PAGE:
13 December, 2017
But now the sassy service is calling some subscribers out for a very weird habit: 53 users have watched their movie, A Christmas Prince, every night for 18 nights. (Hi, Google, you're looking particularly handsome these days.) While it shouldn't raise any eyebrows that Netflix knows exactly how many times you've rewatched Parks and Rec this year, it is interesting to consider the ramifications of this data being accessible to different groups within the company.
While it's common knowledge that while you're watching Netflix, the online streaming company is also watching you, the creepy tweet and didn't sit well with the Twittersphere.
But even though it's silly, "A Christmas Prince" has become something of a cult hit for Netflix, and has already created some superfans.
WaPo reporter apologizes after misrepresenting Pensacola crowd size
So later on Saturday, Trump sent a tweet accusing Weigel and the Post of willingly using a "phony photo" and spreading fake news. I recommend @washingtonpost has it's WH press passes suspended for a month every time they print a blatantly fake news story.
Supreme Court hearing same-sex marriage cake case
According to CNN, while Phillips refused to make Craig and Mullins a wedding cake, he did offer to make them other baked goods . The two phobias that tragically animate so much our public culture in this period are homophobia and anti-Muslim bigotry.
UN Political Chief to Visit N. Korea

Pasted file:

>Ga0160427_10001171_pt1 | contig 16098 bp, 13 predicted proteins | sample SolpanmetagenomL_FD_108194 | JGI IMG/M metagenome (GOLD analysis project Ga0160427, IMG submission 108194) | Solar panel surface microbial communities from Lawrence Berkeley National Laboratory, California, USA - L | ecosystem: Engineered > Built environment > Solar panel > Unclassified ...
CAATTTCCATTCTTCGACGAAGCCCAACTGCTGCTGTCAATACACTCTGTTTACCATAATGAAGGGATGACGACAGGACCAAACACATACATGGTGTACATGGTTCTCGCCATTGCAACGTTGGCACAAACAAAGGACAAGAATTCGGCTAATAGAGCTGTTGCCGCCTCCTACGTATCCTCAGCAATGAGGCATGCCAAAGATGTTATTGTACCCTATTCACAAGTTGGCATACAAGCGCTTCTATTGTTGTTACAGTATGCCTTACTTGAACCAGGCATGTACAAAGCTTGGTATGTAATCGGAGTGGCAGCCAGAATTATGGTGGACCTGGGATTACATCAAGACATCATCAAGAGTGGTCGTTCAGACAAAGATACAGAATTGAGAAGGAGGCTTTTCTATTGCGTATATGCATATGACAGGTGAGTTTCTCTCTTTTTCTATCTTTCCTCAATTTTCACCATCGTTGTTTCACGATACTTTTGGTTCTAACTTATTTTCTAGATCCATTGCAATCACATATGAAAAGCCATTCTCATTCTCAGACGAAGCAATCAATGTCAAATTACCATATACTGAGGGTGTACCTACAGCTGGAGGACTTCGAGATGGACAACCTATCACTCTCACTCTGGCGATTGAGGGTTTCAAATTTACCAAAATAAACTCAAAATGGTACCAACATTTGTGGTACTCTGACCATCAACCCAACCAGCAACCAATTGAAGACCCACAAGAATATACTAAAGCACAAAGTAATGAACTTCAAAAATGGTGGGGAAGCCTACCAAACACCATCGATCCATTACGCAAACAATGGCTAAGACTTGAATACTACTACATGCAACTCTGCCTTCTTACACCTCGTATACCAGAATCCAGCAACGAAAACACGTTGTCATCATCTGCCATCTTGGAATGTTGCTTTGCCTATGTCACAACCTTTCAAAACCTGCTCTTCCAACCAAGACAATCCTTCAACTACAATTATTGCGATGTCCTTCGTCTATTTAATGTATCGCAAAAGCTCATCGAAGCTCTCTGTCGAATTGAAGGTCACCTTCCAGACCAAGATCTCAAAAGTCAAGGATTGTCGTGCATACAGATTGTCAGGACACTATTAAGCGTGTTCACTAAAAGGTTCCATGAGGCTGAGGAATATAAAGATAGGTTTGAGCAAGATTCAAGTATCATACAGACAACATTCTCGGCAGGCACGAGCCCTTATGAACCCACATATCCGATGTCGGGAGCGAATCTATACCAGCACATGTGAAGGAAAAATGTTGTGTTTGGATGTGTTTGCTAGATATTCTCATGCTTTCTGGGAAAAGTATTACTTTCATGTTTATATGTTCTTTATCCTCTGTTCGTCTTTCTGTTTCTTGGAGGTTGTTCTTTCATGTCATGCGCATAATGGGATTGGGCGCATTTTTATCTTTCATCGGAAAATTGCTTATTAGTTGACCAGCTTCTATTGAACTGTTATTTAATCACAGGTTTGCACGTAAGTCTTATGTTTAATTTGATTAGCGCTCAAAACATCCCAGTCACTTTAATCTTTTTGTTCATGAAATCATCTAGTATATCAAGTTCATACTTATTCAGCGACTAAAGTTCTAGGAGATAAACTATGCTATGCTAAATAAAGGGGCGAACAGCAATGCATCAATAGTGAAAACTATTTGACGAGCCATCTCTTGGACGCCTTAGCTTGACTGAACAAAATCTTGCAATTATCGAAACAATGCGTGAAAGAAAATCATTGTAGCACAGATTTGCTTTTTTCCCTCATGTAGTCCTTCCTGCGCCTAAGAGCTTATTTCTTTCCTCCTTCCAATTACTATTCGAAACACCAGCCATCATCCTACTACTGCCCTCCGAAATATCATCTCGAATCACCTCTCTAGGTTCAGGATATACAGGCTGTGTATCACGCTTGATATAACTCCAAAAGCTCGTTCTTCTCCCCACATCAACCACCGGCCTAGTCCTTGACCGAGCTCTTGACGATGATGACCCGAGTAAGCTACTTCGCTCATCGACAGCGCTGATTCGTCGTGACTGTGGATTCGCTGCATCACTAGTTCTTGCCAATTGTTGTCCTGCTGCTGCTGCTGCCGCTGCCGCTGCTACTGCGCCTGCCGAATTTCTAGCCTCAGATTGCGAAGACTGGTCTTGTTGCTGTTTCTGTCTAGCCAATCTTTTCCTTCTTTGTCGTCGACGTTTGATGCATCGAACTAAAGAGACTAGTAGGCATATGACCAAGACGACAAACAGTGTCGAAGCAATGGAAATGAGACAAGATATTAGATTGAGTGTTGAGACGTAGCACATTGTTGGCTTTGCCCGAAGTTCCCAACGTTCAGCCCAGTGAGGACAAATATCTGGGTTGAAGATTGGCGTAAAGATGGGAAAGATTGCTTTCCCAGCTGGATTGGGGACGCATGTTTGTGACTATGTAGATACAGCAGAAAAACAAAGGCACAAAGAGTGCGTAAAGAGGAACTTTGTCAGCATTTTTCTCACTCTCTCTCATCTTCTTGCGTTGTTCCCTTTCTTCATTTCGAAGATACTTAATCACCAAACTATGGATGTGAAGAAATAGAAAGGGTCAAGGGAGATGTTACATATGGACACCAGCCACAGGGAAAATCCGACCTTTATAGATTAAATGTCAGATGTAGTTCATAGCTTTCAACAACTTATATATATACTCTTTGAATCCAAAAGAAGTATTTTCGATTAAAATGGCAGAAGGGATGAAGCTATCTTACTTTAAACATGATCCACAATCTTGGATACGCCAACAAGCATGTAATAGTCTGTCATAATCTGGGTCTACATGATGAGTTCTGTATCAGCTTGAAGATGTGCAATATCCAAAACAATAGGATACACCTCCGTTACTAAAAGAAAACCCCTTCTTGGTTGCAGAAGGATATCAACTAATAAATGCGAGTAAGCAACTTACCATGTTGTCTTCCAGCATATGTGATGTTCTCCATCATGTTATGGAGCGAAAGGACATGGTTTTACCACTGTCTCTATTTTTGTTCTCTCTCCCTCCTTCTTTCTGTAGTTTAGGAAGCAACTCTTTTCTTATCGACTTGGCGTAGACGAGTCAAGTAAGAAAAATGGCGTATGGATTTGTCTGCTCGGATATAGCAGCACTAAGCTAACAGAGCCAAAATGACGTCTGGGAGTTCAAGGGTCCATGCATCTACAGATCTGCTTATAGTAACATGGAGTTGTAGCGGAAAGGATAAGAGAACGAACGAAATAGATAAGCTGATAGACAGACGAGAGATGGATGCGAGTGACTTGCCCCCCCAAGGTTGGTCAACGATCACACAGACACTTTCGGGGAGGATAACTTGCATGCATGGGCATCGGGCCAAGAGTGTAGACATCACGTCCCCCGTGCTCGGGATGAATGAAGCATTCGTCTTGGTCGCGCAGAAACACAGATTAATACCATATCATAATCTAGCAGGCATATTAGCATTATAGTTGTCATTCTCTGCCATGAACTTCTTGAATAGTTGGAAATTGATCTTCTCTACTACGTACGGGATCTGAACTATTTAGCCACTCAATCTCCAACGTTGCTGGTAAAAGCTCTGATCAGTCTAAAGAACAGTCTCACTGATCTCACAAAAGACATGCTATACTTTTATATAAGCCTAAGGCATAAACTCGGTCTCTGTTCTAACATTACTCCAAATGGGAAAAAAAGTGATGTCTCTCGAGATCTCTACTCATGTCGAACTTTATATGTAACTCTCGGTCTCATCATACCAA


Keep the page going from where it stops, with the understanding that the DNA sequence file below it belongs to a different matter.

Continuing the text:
President Donald Trump, meanwhile, have traded insults and engaged in escalating rhetoric in recent months. Last week's missile landed in Japan's economic waters.
Now, Netflix has responded to the criticism and confirmed that the figure refers to collated trends and not individual viewing habits. As if there's a "correct" way to watch a mildly uplifting Christmas movie in an era when death by nuclear hellfire seems more assured with each passing second. How is this creepy when their library is public?,' wrote one user.
The intention was humorous, but many of Netflix's followers on Twitter were angry at the frivolous use of customer data.
On Monday, Netflix responded to TheWrap's request for comment on the tweet (and the drama that it ignited). Netflix may be sharing viewing information, but not in specific ways - they're not revealing, for example, that customer John Doe or Jane Doe is watching "A Christmas Prince" on repeat.
"People really need to become more cognizant of what data companies are collecting", Shear said.